‘Ransomware’ = Game over. How so?

Let me explain in simple plain English

Ok guys, let’s talk about ransomware in really simple terms…

To explain it simply, ransomware is a particularly evil type of attack that’s been going for about five years now. And it’s a VERY effective attack as well, and I’m going to show you why.

Essentially, you can think of ransomware as digital hostage taking. And it works very similar to how you might compromise your system with other attacks i.e. you click on a malicious link in an email, you download a malicious file by accident etc.

What the bad guys do is that once you have clicked the link/opened the file/visited a malicious website they basically scan your entire system, figure out what files are important to you, and then encrypt/scramble them so you cannot gain access to them anymore. We are talking about ALL of your pictures, your emails, Word documents – anything you’ve created that’s of value to you

But the attack doesn’t stop there!

Oh no…What happens next is what we call “adding insult to injury”:  the ransomware hackers tell you that if you don’t pay them X amount of money by Y date, then you’re not going to get your files back….Ever.

So messed up, right??

Keep in mind also, the encryption they’re using is VERY strong, and not even the NSA can crack it (yeah, it’s that strong).

There will be a decryption key, but only the hackers have that key, and the only way you can get that key back to unlock all your files is if you pay them the ransom money (usually in some form of cryptocurrency).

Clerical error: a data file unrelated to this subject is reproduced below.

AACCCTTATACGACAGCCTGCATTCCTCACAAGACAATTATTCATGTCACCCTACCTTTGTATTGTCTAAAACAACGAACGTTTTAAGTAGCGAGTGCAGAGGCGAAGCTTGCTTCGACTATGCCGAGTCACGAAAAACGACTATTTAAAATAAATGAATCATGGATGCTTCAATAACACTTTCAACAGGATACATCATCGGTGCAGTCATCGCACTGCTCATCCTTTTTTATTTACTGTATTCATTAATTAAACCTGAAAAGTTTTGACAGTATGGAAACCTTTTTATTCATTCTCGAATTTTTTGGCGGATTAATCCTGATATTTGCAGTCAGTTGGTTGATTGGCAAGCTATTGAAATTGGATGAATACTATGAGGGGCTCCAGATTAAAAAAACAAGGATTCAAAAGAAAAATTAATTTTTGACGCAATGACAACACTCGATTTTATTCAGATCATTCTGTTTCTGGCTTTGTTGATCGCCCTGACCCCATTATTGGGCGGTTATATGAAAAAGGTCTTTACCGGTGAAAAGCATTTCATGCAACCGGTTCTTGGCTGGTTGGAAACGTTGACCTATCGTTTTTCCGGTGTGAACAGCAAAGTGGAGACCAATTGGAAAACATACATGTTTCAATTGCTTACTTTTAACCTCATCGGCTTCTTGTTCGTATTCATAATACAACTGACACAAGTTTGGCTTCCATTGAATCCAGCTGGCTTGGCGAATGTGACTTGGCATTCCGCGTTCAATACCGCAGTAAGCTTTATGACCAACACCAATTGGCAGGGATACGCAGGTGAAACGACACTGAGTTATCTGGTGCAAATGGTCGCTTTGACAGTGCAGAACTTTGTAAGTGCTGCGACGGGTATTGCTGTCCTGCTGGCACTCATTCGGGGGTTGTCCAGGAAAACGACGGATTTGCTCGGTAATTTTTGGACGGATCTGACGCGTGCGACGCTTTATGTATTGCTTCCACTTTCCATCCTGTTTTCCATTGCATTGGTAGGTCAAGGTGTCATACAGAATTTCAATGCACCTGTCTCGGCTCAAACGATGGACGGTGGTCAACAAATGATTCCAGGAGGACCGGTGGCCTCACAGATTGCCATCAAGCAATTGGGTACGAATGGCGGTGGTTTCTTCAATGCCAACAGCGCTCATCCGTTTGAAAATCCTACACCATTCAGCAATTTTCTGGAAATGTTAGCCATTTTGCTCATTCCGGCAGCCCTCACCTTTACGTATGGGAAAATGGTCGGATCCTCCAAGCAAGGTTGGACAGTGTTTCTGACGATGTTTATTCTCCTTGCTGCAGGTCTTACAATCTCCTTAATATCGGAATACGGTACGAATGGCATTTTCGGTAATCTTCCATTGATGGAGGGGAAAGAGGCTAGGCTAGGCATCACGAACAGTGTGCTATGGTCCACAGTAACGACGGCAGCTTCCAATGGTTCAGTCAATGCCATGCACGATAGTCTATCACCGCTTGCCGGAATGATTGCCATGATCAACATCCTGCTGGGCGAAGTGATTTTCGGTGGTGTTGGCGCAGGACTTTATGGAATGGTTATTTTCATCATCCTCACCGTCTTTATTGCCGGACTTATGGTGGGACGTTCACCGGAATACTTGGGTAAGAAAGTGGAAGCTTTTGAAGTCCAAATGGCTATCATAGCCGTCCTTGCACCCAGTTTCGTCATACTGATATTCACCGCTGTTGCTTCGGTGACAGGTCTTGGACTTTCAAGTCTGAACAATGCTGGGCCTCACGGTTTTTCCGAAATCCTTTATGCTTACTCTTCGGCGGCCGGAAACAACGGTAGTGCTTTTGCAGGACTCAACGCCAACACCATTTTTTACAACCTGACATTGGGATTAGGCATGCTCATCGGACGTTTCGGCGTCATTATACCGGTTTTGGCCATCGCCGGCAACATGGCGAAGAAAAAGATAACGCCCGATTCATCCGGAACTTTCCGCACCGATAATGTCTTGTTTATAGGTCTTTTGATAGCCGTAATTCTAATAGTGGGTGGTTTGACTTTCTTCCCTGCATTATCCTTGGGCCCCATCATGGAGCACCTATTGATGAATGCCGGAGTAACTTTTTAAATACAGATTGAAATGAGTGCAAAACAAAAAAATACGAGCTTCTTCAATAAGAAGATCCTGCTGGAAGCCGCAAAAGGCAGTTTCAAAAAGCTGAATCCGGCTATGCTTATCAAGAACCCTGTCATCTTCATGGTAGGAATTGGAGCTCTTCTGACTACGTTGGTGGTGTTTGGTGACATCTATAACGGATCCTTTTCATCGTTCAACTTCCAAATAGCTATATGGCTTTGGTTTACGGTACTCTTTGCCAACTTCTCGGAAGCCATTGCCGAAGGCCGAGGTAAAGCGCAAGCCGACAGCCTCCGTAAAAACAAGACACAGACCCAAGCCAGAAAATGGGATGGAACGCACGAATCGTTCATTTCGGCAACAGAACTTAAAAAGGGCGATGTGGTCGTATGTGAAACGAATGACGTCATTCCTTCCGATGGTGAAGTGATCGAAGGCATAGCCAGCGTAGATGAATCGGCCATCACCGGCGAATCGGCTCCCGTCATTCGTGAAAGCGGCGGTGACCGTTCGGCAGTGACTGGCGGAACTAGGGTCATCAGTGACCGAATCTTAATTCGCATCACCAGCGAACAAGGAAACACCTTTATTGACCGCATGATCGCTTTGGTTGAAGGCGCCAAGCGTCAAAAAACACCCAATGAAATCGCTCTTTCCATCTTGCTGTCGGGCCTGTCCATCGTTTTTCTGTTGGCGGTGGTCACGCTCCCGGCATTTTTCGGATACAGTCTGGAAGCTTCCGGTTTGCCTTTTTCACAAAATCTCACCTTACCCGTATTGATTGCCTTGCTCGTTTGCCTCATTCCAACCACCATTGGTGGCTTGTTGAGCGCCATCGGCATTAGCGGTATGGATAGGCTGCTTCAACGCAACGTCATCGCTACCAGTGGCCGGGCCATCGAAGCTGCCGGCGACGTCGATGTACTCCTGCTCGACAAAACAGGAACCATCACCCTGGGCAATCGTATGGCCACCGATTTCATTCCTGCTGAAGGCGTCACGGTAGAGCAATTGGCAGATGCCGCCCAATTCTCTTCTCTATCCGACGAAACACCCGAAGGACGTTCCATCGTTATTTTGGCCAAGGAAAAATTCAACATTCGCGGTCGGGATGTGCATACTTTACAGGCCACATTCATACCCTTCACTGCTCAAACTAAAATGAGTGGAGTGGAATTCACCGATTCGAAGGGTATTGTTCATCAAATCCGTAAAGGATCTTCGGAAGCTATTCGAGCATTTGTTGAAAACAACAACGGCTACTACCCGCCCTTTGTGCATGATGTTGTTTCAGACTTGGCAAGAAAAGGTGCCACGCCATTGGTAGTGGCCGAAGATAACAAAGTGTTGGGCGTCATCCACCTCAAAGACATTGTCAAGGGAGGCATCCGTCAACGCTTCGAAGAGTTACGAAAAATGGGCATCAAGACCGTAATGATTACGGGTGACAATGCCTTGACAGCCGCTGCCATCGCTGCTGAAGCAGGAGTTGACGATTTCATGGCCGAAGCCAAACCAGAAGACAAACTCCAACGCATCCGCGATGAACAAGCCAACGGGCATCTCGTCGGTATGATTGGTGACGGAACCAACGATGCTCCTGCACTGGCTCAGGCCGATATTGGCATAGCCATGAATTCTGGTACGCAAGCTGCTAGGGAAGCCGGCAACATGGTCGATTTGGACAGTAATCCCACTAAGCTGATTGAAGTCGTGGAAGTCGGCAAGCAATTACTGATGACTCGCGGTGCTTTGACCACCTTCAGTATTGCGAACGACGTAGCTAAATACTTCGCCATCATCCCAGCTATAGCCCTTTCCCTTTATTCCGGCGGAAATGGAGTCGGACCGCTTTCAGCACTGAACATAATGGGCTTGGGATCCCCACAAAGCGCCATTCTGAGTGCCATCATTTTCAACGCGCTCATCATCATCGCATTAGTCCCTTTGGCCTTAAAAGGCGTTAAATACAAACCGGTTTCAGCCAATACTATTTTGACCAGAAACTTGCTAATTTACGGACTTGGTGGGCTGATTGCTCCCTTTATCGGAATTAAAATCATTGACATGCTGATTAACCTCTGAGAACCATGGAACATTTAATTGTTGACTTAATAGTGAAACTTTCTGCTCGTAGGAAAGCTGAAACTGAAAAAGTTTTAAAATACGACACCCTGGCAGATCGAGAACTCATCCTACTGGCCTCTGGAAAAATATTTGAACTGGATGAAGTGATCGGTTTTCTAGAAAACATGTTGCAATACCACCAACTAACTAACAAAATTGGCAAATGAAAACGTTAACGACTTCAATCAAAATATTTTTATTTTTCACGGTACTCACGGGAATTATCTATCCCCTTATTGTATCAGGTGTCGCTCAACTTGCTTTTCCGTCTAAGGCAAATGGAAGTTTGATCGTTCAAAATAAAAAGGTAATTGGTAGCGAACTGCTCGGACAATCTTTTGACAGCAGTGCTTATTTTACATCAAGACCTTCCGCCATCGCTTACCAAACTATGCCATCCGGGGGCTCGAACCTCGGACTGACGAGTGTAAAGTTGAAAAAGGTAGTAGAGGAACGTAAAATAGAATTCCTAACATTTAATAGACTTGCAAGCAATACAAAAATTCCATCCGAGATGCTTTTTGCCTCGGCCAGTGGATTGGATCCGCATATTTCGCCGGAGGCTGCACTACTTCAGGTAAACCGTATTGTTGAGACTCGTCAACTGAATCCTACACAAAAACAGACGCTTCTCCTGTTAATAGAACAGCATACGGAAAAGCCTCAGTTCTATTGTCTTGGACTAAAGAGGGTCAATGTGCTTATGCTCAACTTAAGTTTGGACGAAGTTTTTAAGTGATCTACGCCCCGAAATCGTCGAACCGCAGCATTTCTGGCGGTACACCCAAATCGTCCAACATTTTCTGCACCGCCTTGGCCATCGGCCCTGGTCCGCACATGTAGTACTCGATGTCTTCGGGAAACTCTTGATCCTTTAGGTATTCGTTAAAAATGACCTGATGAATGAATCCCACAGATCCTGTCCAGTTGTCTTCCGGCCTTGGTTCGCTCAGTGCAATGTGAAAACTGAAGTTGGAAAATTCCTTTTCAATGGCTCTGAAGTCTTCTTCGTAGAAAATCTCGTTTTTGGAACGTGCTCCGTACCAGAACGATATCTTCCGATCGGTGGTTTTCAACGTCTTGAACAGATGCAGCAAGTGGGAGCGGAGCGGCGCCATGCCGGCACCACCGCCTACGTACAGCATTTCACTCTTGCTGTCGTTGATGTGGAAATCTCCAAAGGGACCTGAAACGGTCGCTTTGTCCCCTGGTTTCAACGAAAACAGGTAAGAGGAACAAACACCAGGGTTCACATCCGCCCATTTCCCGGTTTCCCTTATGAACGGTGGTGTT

Obviously you don’t want to pay them, because if you do, you’ve sent them a message that you’re willing to pay; what they will likely do is come back and encrypt even more stuff so they can get even more money from you.

And so you can see what these attacks look like, let me show you using a visual example.

Check this out: you’re at work one day, and you accidentally click on a malicious link in an email, not realize anything bad happened, and then continue going about your day (not knowing what’s now going on under the hood of your system). The next day you come into work, and see something like this on your computer screen:

The scary message says, “YOUR FILES HAVE BEEN ENCRYPTED. Your photos and documents have all been compromised but don’t worry, we haven’t deleted them… YET. You have 24 hours to pay X amount in Bitcoins to get the decryption key.”

And these hackers mean it. They aren’t going to give you your files back unless you pay them that money.

Or what about this example:

This one was actually very famous, and you may have heard about this on the news a few years ago. It’s called WannaCry (the attack literally made one want to cry in pain). It’s been since speculated that the North Korean government actually performed this attack, because their economy was in such a bad state. So they were sending this ransomware out, trying to get people to pay them money in order to keep their economy afloat!

The WannaCry ransomware hit about 100 countries, targeting hospitals, universities, and lots of businesses, and they were asking for about $300 in Bitcoin currency to get the ransomware removed from the infected systems.

Or what about this example:

It even has a (obviously fake) official-looking Department of Justice/FBI logo on the top right to make it look real. And the message says that basically your computer’s unique IP address has been used to visit pornographic websites, and that you’re even sending ‘spam with terrorist motives’ (whatever that even means). Seriously, all of this is rubbish.

But they continue by saying “To unlock the computer, you are obliged to pay $200” (can you believe, it the FBI and DOJ will let you off for only $200!).

And then at the bottom they tell you to go to your local convenience store or supermarket and get a gift card for $200 and send it to them.